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‘Black Tax’ an invisible obstacle to equality

Tuesday, 03 March 2015   (0 Comments)
Posted by: Author: Zama Ndlovu
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Author: Zama Ndlovu (National Planning Commission)

What is the appropriate "division of labour" between the public and the private sector in addressing SA’s structural weaknesses? The World Bank November 2014 report, Fiscal Policy and Redistribution in an Unequal Society, finds that despite SA’s "effective" use of fiscal policy to reduce poverty and income inequality, higher growth and employment are required to reduce poverty and inequality.

The report demonstrates how taxes and government spending have allowed SA to significantly reduce poverty and inequality compared with 11 other countries. It finds that, through social spending consisting of cash transfers and free basic services, fiscal policy lifted about 3.6-million people in SA out of poverty, significantly reduced inequality from a Gini coefficient of 0.771 (before redistribution) to 0.596 (with cash and social spending). But, despite the major reduction in the Gini, the initial gap between the rich and poor is so high that SA still ends up with higher inequality than the highest starting point of any country in the sample.

But there are a few limitations with the methodology. For example, by focusing on household data, the study does not take into account corporate earnings. In addition, respondents in household surveys tend to underreport on earnings from assets such as dividend earnings. Moreover, the quality of the service received from the government was not factored into the research. While acknowledging the importance of better quality service delivery, especially in education, in addressing long-term unemployment, it becomes painfully obvious that addressing the extremely skewed distribution of income, which had led to the "two richest South Africans (having) the same wealth as the bottom half of the population", according to Oxfam, is the only real way into a more equitable society. But whose role is this? Must the government work on more policies or should the private sector play a bigger role in resolving issues of distribution?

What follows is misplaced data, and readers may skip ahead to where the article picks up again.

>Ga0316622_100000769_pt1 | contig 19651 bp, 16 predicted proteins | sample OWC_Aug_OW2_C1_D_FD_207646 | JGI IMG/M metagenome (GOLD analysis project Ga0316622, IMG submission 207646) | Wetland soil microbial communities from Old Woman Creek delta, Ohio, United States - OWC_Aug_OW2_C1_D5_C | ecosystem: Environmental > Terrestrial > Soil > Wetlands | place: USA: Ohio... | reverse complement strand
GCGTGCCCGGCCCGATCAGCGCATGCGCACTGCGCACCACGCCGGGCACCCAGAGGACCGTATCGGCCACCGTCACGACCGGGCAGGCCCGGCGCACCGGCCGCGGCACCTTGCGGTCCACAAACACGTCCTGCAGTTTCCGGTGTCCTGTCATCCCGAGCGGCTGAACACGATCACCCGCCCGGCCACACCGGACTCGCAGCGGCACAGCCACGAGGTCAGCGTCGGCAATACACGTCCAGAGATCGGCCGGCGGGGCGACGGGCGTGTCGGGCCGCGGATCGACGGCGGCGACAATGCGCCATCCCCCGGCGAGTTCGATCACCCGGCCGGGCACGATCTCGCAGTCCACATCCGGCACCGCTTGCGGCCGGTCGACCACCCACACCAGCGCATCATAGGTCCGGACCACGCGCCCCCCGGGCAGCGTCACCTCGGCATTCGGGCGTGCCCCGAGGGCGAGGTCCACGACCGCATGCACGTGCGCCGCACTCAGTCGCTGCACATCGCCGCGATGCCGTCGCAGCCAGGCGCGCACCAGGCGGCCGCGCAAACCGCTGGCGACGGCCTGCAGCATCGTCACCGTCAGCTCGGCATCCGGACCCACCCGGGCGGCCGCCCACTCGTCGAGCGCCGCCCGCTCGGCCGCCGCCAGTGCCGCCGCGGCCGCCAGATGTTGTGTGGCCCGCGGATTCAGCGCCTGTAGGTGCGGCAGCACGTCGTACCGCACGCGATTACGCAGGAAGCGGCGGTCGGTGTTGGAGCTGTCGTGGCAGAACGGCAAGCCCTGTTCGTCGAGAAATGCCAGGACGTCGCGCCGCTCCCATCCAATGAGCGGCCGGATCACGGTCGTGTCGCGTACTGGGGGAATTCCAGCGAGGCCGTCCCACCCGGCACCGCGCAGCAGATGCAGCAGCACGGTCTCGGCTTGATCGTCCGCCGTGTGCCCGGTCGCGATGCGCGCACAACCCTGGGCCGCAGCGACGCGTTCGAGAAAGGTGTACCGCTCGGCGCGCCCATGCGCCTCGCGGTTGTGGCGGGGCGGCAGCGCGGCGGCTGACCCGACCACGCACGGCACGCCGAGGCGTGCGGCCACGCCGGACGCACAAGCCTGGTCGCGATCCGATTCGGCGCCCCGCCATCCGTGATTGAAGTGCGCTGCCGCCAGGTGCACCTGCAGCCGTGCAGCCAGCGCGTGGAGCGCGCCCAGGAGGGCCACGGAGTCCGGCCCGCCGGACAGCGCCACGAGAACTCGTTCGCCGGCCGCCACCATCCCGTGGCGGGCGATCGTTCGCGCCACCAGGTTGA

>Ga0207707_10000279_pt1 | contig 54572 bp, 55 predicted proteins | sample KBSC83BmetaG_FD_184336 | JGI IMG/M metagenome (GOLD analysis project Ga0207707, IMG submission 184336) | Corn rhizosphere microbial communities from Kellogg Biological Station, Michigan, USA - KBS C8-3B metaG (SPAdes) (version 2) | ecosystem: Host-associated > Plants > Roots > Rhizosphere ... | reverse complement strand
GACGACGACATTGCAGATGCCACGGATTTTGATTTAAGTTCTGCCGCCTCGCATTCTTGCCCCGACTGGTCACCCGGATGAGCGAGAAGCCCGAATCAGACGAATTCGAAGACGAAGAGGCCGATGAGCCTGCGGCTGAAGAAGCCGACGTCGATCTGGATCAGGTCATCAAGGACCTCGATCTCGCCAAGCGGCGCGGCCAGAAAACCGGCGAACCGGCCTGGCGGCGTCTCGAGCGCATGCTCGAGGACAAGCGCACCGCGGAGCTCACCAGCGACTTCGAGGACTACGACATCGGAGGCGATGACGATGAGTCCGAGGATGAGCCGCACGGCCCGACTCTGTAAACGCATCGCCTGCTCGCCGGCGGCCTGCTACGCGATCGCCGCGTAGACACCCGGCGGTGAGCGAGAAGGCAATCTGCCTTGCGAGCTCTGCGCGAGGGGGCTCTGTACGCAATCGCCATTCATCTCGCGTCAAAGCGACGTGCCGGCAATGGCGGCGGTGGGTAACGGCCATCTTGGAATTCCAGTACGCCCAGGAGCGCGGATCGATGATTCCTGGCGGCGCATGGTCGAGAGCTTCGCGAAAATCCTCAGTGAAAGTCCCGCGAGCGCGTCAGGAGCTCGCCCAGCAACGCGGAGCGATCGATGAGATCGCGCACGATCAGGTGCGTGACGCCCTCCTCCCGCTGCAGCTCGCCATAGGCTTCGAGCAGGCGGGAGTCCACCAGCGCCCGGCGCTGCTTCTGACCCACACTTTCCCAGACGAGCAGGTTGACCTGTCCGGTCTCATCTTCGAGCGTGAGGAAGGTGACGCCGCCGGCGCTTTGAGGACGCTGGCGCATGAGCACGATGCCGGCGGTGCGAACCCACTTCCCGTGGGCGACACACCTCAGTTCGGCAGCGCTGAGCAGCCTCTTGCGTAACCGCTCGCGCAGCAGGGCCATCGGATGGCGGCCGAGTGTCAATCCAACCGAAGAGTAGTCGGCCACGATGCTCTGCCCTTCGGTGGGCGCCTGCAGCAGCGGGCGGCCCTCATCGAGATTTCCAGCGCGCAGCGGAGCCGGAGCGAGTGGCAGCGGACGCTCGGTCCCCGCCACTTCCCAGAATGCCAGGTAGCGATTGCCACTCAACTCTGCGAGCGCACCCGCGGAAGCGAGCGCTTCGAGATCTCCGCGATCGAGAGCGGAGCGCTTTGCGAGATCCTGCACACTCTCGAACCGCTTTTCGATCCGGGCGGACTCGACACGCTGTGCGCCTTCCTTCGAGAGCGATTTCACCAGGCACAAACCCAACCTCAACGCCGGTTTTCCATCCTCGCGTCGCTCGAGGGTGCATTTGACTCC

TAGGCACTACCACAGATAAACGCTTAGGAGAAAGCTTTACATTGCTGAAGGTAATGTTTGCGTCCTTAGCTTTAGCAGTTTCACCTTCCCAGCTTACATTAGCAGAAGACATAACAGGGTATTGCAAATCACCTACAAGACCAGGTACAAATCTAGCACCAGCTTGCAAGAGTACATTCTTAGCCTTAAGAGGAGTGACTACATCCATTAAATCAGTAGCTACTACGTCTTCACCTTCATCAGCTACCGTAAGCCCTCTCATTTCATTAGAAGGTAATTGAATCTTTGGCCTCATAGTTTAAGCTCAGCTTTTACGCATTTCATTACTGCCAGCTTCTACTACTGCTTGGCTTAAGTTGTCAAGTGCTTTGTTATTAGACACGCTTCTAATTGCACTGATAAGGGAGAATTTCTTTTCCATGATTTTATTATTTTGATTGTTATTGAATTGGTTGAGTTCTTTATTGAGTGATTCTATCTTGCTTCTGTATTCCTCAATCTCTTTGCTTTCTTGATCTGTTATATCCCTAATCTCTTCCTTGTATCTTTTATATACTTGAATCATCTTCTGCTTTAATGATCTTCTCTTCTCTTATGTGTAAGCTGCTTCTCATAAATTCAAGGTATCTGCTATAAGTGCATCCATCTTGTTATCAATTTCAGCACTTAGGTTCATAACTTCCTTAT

In a discussion on the draft National Youth Policy at Constitution Hill this past weekend, participants identified "Black Tax" as a major problem facing young South Africans. Black Tax is a colloquial reference to a range of experiences where disadvantaged groups, especially young black people, find themselves having to clear "invisible" hurdles to get access to certain opportunities such as jobs, promotions, information and quality education. It is an everyday reference to the experience of structural discrimination that remains embedded in our society.

One instance of Black Tax at work is how internships, meant to provide young people with the experience they need to increase their chances of permanent employment, end up entrenching systematic discrimination. How? Young people who access higher education with financial assistance from universities and the state struggle to accept internships that pay little or no money. Thanks to apartheid spatial planning, internship stipends are spent travelling to and from work. They cannot carry the additional cost of work clothing, food and other expenses. The bulk of young people do not come from homes where parents easily supplement their income until they secure better paying jobs. Countless young people end up dropping out of programmes, not due to entitlement, as many employers tell us, but because they simply cannot stay in an internship.

Structural inefficiencies are not simply issues of the bottom line. They have a real effect on the quality of life South Africans enjoy, and effectiveness of the solutions. Someone must carry the burden of the inefficiencies intrinsic in a society plagued by the unrelenting effects of centuries of systematic oppression. Will it be a government under spending pressure, or will it be a private sector under growth pressure, and how?

This article first appeared on

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